Maybe This Time


The second day of the new year was spent driving with my dad on a too-familiar road wedged between mountains and river as we headed upstate, where my doctor wrote out a prescription for a new supplement to add to my treatment plan. I’d asked him to wait—wait until after Christmas, wait until the new year so that I could have some semblance of normalcy for the holidays, so I could feel well enough to celebrate with family and friends.

And I did feel well. Better than well. Better than I’d felt in months. My mom glanced at me as I set the table for Christmas Eve, then as I helped her prepare our feast of the seven fishes, then as we ate dinner and gathered in the living room and exchanged gifts.

“How are you feeling?” she asked after the rest of our family went home and I settled on the couch with the dogs.

“Good,” I said. “Great, actually. I haven’t had this much energy in a really long time.”

It was what I wanted—a day where I could be completely present with the people I love most, without worrying about the pain or wondering if I was overdoing it, knowing my energy could drain without warning and I’d spend the next few days or weeks recovering.

Recovery looks different than it did a few months ago. Whereas whole months were once spent sleeping after a walk around the block, now I only needed a brief nap to restore any energy I’d lost.

So when my doctor talked again about the new treatment that would almost guarantee more herxing, there was a part of me that hesitated. I’ve felt so sick for so long, that now that I’m starting to see improvement again—now that I can spend time with friends or take the dogs for a long walk or do my own grocery shopping—I don’t want to go back there, I don’t want to feel worse again. Yet, there’s a greater part of me that remains hopeful—because my sole focus remains on getting better, and now is the opportunity to do whatever it takes to ensure that once I go back into remission, I stay there.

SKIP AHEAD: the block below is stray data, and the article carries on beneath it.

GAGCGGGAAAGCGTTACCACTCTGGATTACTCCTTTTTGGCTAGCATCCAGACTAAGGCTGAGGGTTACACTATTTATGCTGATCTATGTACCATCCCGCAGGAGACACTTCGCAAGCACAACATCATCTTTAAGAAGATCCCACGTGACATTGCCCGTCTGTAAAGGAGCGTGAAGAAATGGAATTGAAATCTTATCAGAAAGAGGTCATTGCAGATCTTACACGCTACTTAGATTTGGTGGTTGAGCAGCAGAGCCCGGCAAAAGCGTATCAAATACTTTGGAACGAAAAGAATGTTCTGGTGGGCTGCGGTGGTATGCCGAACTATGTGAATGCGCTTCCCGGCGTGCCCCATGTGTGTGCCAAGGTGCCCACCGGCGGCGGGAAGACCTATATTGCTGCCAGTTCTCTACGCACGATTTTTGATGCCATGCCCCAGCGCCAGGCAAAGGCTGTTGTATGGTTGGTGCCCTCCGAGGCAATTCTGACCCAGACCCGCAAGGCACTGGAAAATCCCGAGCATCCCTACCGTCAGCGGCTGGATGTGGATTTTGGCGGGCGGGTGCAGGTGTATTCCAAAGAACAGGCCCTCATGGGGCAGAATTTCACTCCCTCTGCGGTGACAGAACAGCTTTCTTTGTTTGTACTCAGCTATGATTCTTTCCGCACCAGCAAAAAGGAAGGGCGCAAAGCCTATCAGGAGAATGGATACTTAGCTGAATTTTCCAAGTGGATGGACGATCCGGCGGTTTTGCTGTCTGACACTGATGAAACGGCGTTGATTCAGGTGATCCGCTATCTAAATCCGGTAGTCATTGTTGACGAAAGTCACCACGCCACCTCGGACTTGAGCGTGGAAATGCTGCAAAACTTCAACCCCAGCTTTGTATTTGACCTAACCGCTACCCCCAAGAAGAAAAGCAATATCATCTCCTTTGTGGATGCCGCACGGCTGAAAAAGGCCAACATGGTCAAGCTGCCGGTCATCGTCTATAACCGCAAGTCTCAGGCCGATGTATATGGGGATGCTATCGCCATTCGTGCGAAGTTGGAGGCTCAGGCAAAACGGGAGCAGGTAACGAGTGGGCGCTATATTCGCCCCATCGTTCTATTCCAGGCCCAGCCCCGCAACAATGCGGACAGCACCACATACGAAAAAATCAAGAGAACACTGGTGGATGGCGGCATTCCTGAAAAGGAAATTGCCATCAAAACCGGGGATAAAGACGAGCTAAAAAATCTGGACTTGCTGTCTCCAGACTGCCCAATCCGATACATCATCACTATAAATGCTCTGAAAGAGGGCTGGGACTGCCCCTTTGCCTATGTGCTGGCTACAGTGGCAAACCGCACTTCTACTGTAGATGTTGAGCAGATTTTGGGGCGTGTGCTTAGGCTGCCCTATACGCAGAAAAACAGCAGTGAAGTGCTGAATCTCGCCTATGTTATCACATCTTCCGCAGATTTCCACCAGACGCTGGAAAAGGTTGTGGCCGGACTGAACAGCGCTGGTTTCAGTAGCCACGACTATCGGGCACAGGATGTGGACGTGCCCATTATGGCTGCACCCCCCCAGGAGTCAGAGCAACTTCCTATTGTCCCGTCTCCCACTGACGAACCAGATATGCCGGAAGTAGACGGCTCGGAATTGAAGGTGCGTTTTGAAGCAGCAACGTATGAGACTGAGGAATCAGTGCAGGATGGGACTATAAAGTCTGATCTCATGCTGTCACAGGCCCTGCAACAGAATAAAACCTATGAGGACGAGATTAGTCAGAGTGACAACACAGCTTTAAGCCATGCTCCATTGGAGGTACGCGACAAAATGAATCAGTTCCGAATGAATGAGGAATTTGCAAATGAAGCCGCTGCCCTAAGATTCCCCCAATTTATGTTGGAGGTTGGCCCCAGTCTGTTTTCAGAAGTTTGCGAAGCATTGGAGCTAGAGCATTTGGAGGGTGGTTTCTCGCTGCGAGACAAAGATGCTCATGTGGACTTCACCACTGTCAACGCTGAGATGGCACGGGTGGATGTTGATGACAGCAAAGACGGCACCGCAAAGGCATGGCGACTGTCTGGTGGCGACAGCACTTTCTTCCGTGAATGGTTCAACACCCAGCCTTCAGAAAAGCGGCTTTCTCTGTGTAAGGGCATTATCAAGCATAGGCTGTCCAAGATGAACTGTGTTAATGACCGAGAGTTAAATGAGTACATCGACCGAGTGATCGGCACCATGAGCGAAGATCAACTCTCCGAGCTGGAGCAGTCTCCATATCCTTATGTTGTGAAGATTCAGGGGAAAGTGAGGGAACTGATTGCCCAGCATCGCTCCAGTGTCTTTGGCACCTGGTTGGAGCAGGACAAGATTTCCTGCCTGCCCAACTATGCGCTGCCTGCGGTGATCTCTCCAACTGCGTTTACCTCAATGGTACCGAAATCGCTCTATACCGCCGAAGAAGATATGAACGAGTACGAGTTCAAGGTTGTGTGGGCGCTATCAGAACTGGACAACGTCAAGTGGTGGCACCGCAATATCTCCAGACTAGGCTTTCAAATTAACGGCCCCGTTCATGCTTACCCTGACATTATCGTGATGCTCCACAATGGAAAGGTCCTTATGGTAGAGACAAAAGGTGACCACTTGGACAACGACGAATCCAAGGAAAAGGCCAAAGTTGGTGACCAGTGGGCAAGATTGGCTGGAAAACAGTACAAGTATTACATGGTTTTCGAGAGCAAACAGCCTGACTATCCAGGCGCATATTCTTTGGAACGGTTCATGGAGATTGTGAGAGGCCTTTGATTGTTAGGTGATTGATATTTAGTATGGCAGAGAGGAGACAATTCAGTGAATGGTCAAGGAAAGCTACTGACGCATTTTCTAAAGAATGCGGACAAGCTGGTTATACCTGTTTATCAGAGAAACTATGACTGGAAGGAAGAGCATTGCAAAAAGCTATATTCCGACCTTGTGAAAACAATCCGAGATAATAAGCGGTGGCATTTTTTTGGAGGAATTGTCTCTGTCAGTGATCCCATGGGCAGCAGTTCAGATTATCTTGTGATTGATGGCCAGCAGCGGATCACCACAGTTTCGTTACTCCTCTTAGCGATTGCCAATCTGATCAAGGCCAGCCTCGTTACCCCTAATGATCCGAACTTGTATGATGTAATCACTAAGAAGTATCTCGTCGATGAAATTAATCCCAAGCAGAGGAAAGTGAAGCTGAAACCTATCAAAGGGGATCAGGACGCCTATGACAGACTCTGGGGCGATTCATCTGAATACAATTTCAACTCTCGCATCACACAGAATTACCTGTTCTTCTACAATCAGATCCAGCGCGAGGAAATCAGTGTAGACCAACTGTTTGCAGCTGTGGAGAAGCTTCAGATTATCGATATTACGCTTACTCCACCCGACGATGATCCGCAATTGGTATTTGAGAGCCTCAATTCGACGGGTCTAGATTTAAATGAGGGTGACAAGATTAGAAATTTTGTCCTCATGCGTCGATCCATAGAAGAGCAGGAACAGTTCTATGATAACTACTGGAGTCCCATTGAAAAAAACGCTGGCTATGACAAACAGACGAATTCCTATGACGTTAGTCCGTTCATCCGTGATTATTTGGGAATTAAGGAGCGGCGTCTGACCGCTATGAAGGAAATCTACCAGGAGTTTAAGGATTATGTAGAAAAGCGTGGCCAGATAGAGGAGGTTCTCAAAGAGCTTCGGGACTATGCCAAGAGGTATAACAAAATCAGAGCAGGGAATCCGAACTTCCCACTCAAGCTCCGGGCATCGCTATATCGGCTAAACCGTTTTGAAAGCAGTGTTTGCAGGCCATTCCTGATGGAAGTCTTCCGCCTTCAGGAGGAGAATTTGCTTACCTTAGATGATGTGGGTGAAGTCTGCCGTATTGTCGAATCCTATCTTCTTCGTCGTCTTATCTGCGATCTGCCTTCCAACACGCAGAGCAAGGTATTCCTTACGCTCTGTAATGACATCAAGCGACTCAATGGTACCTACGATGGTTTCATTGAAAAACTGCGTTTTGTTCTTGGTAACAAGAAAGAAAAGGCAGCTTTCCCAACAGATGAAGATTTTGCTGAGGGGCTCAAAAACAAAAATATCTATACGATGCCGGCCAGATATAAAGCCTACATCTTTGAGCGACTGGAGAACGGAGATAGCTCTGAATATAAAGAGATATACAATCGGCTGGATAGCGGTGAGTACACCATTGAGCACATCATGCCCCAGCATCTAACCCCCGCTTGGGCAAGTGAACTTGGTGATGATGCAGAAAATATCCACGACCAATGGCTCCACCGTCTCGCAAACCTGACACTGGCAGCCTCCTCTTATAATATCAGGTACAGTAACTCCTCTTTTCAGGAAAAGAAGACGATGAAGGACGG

Tonight, I spent some time creating a Monday through Friday routine for myself. I didn’t have this before, and I felt restless, useless—so accustomed to working and being on the go and a part of the outside world that I felt guilty for slowing down and taking care of myself, even when my very health depended on it. But this routine—made up of time set aside for twice-daily walks, creative expression to feed the soul (journaling, coloring, meditation, and reading), and two hours devoted entirely to writing (not to mention lots of naps and scheduled time for chores)—will help keep me emotionally grounded through this next round of treatment.

When I called my mom and read off my newly scheduled routine to her, she paused.

“What about fun?" she asked.

Fun's on pause right now. Right now, it's just about getting through the day and feeling like I have a purpose as I focus on getting better. But I can't ignore the fact that having fun is as important as any medicine when you're healing. And so, this time, I vow to make time for that, too.

Days passed in a blur of naps and words and medicine these past few months until symptoms began to recede and I began venturing out into the world again. The memory of how strong I’ve felt these last few weeks is what will motivate me to keep going, keep fighting, until I’m better at last.

Slow and steady, that’s what this disease and its recovery are made of. Slowly, steadily, I’m on my way back to me.

Photo Credit: Relax Time by Alessia-Izzo

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Susan Pogorzelski.